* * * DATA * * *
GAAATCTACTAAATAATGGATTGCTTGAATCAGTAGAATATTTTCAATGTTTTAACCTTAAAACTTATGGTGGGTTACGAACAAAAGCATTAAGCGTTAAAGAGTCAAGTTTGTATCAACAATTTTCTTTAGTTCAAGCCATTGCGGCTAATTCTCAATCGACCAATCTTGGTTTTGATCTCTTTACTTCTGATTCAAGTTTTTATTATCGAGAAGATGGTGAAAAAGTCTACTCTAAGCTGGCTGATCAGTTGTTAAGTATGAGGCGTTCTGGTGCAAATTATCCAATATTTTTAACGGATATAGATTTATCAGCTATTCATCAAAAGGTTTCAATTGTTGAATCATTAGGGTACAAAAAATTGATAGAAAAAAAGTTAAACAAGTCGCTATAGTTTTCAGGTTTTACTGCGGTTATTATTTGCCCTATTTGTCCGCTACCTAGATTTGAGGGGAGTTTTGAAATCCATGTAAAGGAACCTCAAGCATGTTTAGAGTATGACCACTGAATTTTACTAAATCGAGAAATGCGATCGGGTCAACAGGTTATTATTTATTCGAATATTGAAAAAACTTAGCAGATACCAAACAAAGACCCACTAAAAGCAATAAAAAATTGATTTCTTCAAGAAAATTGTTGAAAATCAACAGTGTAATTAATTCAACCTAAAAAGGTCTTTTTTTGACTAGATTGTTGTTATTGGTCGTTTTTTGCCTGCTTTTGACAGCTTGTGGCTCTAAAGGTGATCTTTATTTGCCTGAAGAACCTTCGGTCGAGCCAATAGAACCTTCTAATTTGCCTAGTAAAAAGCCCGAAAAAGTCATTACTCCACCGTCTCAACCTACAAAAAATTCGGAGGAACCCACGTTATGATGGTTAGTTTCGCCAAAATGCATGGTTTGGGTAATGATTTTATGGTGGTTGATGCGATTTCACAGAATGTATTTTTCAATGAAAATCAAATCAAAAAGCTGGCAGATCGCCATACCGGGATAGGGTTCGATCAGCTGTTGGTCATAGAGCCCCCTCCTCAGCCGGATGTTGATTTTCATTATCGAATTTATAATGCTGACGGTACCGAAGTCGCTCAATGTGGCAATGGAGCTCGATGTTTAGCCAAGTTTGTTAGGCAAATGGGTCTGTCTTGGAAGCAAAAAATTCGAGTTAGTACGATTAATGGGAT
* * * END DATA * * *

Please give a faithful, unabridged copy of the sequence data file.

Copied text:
GAAATCTACTAAATAATGGATTGCTTGAATCAGTAGAATATTTTCAATGTTTTAACCTTAAAACTTATGGTGGGTTACGAACAAAAGCATTAAGCGTTAAAGAGTCAAGTTTGTATCAACAATTTTCTTTAGTTCAAGCCATTGCGGCTAATTCTCAATCGACCAATCTTGGTTTTGATCTCTTTACTTCTGATTCAAGTTTTTATTATCGAGAAGATGGTGAAAAAGTCTACTCTAAGCTGGCTGATCAGTTGTTAAGTATGAGGCGTTCTGGTGCAAATTATCCAATATTTTTAACGGATATAGATTTATCAGCTATTCATCAAAAGGTTTCAATTGTTGAATCATTAGGGTACAAAAAATTGATAGAAAAAAAGTTAAACAAGTCGCTATAGTTTTCAGGTTTTACTGCGGTTATTATTTGCCCTATTTGTCCGCTACCTAGATTTGAGGGGAGTTTTGAAATCCATGTAAAGGAACCTCAAGCATGTTTAGAGTATGACCACTGAATTTTACTAAATCGAGAAATGCGATCGGGTCAACAGGTTATTATTTATTCGAATATTGAAAAAACTTAGCAGATACCAAACAAAGACCCACTAAAAGCAATAAAAAATTGATTTCTTCAAGAAAATTGTTGAAAATCAACAGTGTAATTAATTCAACCTAAAAAGGTCTTTTTTTGACTAGATTGTTGTTATTGGTCGTTTTTTGCCTGCTTTTGACAGCTTGTGGCTCTAAAGGTGATCTTTATTTGCCTGAAGAACCTTCGGTCGAGCCAATAGAACCTTCTAATTTGCCTAGTAAAAAGCCCGAAAAAGTCATTACTCCACCGTCTCAACCTACAAAAAATTCGGAGGAACCCACGTTATGATGGTTAGTTTCGCCAAAATGCATGGTTTGGGTAATGATTTTATGGTGGTTGATGCGATTTCACAGAATGTATTTTTCAATGAAAATCAAATCAAAAAGCTGGCAGATCGCCATACCGGGATAGGGTTCGATCAGCTGTTGGTCATAGAGCCCCCTCCTCAGCCGGATGTTGATTTTCATTATCGAATTTATAATGCTGACGGTACCGAAGTCGCTCAATGTGGCAATGGAGCTCGATGTTTAGCCAAGTTTGTTAGGCAAATGGGTCTGTCTTGGAAGCAAAAAATTCGAGTTAGTACGATTAATGGGAT